Severe Storms In 2006 and 2007 Knocked Out Power to More Than 1.5 Million Utility Customers in the Ameren (St. Louis, Missouri) service territory. These storms had been unmatched in severity and frequency in the utility's history and cost $223 million in 2006 alone.

In July 2006, back-to-back storms with wind speeds in excess of 90 mph affected 950,000 customers in Illinois and Missouri. In November and December 2006, and in January 2007, severe weather struck again, this time in the form of ice storms. These storms were the worst to hit Ameren's Illinois and Missouri region in the last 30 years. The 2006 ice storm affected 520,000 customers, and the 2007 storm affected 350,000 customers. To a large extent, these storm systems affected the same customers and a similar geographical area.

As a result of this severe weather, Ameren's Illinois and Missouri utilities launched initiatives to continue to provide safe, reliable power to its customers. These programs target electric lines built over the past four decades to serve new developments. Many new trees planted during that time now jeopardize the system in severe weather. The utility will continue to work with local governments on ways to handle the tree issues both on public lands and private property.

At AmerenUE, Ameren's Missouri-based regulated utility, these projects began in 2005 and continue today with the recently announced Project Power On in 2007. Project Power On is a three-year, $1 billion AmerenUE initiative to improve service reliability, upgrade power-delivery systems and enhance the environmental performance of the utility's power plants. Vegetation management is one component of this broad program, with annual expenditures of $50 million for tree trimming (more than double previous years' budgets) and planned expenditures of more than $150 million in the next three years. AmerenUE also is pursuing a more aggressive tree-removal and tree-trimming plan.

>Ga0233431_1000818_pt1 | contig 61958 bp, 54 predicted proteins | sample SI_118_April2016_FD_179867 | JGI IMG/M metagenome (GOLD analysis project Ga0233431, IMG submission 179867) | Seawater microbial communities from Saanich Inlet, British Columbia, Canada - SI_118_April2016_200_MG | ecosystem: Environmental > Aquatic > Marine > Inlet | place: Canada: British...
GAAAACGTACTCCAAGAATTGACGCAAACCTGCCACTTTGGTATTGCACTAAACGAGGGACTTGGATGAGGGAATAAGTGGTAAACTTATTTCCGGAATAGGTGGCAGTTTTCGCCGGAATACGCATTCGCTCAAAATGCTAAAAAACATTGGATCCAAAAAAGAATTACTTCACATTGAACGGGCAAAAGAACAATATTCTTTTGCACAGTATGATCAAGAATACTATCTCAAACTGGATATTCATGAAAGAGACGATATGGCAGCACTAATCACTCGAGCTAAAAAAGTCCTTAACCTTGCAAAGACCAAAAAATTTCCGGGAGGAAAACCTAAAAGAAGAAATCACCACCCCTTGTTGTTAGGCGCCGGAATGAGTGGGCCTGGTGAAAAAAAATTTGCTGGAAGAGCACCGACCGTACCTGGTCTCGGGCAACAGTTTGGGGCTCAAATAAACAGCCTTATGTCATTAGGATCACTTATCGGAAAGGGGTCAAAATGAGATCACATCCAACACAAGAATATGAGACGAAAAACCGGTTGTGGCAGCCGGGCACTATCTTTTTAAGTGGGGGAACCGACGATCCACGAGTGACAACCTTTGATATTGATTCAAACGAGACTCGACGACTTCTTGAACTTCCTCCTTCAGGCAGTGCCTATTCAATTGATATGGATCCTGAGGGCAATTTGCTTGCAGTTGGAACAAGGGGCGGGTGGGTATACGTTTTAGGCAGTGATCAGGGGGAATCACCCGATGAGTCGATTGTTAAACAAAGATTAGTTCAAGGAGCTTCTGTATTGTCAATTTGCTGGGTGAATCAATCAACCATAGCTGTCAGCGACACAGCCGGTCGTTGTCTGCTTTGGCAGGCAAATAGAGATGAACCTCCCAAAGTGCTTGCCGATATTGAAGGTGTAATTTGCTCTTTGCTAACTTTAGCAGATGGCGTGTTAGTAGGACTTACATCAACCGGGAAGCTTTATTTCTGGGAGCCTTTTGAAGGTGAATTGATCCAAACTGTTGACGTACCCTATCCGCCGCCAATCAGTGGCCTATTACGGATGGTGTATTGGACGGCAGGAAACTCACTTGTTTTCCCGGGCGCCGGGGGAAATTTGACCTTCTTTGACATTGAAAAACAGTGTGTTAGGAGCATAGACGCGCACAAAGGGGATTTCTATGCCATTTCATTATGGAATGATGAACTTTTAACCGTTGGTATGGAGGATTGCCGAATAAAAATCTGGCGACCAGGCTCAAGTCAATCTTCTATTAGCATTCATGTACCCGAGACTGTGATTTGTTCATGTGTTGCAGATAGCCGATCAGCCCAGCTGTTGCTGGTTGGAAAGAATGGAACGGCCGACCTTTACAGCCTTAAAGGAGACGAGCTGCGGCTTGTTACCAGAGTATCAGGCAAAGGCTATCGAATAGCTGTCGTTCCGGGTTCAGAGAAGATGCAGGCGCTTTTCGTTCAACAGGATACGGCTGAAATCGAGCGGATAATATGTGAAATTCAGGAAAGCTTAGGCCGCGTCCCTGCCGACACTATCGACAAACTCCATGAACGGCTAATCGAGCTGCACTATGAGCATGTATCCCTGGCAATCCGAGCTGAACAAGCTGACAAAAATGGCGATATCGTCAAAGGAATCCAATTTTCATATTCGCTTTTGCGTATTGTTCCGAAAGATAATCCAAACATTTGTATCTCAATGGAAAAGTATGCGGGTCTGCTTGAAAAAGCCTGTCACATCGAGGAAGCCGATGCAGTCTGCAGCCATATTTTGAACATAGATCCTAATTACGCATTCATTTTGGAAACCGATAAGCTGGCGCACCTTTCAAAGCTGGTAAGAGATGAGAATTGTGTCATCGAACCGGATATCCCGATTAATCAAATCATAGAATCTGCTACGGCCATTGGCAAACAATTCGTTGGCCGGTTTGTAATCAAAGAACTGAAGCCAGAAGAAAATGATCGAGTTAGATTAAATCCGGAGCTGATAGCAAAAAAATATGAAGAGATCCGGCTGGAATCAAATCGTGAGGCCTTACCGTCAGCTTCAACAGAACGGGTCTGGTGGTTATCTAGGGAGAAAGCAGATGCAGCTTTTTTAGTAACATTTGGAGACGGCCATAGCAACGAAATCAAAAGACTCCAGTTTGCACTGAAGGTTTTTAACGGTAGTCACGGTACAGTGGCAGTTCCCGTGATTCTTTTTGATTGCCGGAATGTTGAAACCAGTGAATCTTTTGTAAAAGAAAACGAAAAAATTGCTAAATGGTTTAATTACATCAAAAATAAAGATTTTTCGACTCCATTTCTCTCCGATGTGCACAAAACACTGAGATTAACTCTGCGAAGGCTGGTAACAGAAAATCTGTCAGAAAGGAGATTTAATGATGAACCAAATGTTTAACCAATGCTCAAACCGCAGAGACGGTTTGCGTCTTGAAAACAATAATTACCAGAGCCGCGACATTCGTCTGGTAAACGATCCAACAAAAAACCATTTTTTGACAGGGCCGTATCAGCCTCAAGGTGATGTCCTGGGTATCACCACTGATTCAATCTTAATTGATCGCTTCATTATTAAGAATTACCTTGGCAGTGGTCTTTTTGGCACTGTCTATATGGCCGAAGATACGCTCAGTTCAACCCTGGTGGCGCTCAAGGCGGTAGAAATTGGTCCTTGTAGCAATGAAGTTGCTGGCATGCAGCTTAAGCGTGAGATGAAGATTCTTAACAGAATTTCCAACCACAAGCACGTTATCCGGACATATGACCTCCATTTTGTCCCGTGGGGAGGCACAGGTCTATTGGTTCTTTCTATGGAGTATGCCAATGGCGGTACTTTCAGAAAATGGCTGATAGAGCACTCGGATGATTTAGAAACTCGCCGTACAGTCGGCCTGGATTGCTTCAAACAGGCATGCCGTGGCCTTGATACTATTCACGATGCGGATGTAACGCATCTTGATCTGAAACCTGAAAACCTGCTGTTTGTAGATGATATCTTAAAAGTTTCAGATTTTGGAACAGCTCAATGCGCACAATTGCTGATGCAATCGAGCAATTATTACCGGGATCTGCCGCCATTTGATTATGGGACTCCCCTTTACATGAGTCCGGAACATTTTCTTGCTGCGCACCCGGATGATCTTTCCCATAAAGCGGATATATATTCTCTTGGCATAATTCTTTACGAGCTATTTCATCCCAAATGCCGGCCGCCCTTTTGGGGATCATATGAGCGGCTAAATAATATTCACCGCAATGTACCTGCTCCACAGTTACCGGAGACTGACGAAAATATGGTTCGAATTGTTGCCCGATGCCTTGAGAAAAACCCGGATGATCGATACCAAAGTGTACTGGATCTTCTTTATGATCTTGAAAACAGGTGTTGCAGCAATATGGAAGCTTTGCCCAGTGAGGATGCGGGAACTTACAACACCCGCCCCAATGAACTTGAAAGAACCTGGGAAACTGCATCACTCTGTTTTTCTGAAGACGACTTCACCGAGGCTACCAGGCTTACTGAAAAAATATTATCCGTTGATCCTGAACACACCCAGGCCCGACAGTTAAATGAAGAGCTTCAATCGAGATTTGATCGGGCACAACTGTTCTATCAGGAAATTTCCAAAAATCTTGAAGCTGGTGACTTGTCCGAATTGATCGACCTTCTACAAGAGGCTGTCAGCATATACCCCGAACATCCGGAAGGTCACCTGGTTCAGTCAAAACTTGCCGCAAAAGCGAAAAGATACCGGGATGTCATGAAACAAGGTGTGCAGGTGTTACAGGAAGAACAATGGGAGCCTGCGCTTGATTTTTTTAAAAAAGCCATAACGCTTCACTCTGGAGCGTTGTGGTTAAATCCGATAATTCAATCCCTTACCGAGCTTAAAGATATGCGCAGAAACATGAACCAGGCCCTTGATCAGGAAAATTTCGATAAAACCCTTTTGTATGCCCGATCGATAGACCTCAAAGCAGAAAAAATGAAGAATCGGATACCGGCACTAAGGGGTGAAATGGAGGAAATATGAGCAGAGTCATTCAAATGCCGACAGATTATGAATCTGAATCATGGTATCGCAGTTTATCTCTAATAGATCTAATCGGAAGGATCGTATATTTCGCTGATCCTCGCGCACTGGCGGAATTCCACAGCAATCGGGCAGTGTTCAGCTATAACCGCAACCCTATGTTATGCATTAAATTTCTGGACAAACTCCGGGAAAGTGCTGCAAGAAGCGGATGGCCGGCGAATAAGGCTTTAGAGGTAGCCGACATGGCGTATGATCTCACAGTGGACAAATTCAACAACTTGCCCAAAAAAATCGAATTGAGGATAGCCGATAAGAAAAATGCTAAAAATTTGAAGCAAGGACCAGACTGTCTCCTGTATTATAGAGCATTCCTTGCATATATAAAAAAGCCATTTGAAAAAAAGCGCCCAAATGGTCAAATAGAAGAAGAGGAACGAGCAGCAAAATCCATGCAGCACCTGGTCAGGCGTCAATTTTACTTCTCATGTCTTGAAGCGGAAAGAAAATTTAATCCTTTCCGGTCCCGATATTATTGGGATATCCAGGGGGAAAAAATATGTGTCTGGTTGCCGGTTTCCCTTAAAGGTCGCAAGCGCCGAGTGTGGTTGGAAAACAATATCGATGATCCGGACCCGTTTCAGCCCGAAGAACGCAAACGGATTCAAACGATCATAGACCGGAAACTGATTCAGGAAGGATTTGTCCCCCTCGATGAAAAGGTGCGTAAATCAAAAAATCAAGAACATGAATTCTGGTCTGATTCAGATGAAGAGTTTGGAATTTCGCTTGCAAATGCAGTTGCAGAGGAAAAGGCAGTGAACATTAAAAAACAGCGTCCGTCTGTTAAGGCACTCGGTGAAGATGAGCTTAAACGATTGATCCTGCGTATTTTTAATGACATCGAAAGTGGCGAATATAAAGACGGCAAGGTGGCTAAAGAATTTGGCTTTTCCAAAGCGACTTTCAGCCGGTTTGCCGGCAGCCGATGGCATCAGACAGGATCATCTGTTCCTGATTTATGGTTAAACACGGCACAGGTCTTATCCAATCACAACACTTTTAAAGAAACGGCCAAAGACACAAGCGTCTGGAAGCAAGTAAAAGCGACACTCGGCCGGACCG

In 2005, Ameren increased its annual vegetation budget by more than 25%, with the goal of obtaining a shortened cycle length on the entire distribution system by the end of 2008. AmerenUE serves 1.2 million customers in Missouri through more than 21,000 miles of overhead distribution wires. The service area has a wide range of variability including highly urbanized, rear-lot easements in the greater St. Louis area to very remote easements in outlying areas with lower customer densities, interspersed with larger towns and cities throughout.

To address this variability and focus tree-trimming resources, Ameren developed a feeder classification to evaluate cycle lengths. On average, an urban feeder has 35 or more customers per overhead/underground mile and is trimmed every four years. A rural feeder is defined as less than 35 customers per mile and trimmed every six years. By using this definition, in effect, 37% of the total distribution miles will be considered urban; however, these circuits provide service to 80% of the total customers. The rural feeders, based on the typically wider easements and the ability to more readily manage with the use of herbicides and specialty equipment, will be trimmed on the longer six-year cycle.